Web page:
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Gladiators in ancient Rome

First gladiator games
In the first 500 years of her existence there where no gladiator-games in Rome. The first time such games are reported were in 264 bc by Valerius Maximus (2.4.7) and by Livius (23.30) in 215 bc at the Forum Romanum. Possibly these games were a habit of the Etruscans and were now introduced in Rome, but that is far from certain since there are no pictures of gladiators found in the Etruscan graves. A certainty is that these games would become very popular in Rome and the entire Roman world. Each time an important Roman died his heirs would celebrate with every time more pairs of gladiators. This became so popular that in time gladiator games were organized even without a funeral. The first time this happened was after a number of bad portents, when the aediles decided to organize gladiator-games instead of circus-games. (Cassius Dio 47.40)

Types of gladiators in ancient Rome
The word gladiator means the man who wields a gladius and the gladius of course is the famous short sword the Roman legionnaires used. But as can be seen at the picture beneath, there were more types of arena fighters. In the arena the Romans would pair them in a way that different types would fight each other. They believed that to be more interesting. The most common types where:

                      Gladiators


Most gladiators were slaves
In the times gladiator games were organizes by rich persons and not by a government. The gladiators often were slaves owned by that family or maybe acquired especially for the games. Later when it became common that the aediles organized the games, gladiators could also be condemned criminals, who could postpone their death by giving a good show. In time there appeared special schools for training the gladiators. The most famous one in Capua. Having such a concentration of well trained men, formed a great risk as showen the slave revolt organized by Spartacus

Amphitheaters in Rome
Gladiator games were initially held in places like the Forum Romanum and other spacey places. Those places had to be arranged before the game could be held. In time amphitheaters were erected in the country. One of the first is the rediscovered amphitheater in Pompeii. Rome itself had to wait a very long time. Until emperor Vespasianus ordered (and paid for) the construction of the Amphitheatrum Flavium the Romans still had to go to the Forum to see these games. Since the middle ages this theatre is called the Colosseum. Look here for nice pictures of the Colosseum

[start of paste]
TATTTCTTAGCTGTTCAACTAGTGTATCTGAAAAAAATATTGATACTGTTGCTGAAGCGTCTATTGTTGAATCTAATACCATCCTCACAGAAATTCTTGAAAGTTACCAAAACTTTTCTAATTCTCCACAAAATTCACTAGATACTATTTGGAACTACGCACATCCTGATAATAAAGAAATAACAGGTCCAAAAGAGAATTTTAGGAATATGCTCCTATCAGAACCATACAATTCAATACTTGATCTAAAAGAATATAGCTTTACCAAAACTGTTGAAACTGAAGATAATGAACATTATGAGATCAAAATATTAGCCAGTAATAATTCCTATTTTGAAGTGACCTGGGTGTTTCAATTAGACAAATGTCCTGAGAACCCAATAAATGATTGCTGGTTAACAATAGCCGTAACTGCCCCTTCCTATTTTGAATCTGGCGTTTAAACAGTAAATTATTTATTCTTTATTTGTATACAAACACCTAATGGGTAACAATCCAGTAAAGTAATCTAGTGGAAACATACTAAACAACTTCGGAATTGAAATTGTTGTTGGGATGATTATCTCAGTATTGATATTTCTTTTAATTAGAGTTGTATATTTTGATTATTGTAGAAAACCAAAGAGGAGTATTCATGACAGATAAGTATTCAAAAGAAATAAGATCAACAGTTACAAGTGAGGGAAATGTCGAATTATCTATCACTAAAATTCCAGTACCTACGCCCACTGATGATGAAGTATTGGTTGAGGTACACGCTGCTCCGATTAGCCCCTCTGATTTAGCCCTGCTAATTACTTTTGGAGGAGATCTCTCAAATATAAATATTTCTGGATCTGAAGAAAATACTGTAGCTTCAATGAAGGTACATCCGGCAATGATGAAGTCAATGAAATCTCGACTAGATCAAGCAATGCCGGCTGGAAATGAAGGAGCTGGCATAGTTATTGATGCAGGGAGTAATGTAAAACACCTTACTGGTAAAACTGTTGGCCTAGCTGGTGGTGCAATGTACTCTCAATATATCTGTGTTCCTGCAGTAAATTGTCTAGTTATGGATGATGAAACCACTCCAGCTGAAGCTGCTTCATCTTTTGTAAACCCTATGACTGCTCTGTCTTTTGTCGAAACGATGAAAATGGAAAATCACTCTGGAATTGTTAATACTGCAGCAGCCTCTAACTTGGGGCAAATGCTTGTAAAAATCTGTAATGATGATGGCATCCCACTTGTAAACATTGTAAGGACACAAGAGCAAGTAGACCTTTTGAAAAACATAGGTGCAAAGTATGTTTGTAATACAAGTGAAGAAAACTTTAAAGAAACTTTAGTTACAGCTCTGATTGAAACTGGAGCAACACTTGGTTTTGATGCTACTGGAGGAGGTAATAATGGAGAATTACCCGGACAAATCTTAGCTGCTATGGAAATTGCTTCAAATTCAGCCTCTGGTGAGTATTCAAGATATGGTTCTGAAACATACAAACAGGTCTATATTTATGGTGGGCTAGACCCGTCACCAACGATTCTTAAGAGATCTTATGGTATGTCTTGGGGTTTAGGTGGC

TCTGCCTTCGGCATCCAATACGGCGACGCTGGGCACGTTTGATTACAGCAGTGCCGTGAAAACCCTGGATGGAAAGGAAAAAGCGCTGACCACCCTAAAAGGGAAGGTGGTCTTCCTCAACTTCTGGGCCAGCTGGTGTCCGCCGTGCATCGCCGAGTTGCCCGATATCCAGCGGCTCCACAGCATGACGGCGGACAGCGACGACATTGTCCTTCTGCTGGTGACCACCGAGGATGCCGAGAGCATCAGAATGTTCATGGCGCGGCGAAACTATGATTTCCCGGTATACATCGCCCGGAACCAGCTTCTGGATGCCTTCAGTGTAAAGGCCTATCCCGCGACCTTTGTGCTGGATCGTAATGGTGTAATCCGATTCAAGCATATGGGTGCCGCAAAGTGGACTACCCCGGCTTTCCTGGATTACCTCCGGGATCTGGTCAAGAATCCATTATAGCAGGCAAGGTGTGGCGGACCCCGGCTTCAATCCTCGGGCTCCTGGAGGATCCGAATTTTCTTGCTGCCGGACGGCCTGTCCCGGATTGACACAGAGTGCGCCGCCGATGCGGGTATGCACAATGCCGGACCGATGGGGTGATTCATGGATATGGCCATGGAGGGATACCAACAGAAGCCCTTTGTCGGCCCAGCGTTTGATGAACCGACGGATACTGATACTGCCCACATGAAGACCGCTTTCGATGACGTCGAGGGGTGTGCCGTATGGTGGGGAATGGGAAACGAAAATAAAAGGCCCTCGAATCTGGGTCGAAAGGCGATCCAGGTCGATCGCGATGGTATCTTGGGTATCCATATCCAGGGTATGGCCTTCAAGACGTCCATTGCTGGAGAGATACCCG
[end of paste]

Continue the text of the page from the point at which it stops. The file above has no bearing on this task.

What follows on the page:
Click on the thumbs below to see more gladiators and amphitheaters

Retiarius    
      Provocator
Museum Leiden    
 
Retiarius    
    Retiarius
Museum Leiden    
 
Retiarius    
     Retiarius
Museum Leiden    
 
Gladiator    
   Gladiator
Louvre Paris    
 
Taraco amphitheatre

Tarraco
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Italica amphitheatre

Italica
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El Djem amphitheatre

El Djem (Tunisia)
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Taraco amphitheatre

Pompeii
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The popularity of the gladiators in ancient Rome's
More and more grew the popularity of the shows, as did the number of gladiators to perform in one show. In his time as an aedile (65bc) Julius Caesar wanted to stage a show (still in the Forum Romanum) with 320 pairs of gladiators. The senate already fearing for his popularity didn't allow this, because they feared the mass of trained killers in Rome. (There was no police force in Rome in that time). Later, once dictator, he would as yet organize the shows.
Constantine the greatThe popularity spread all over the empire and in the furthest corners amphitheaters would be built./p>

The end of the gladiator shows
First when the economy worsened and the money ran out, the number of shows and gladiators in one show diminished. Emperor Constantine the great attempted to put an end to the shows without much result. Only when the numbers of the public wanting to attend these shows diminished too, the shows would one by one be stopped. But the bloody animal shows and the public executions would be continued for some decades.




Constantine the great
Musei Capitolini Roma



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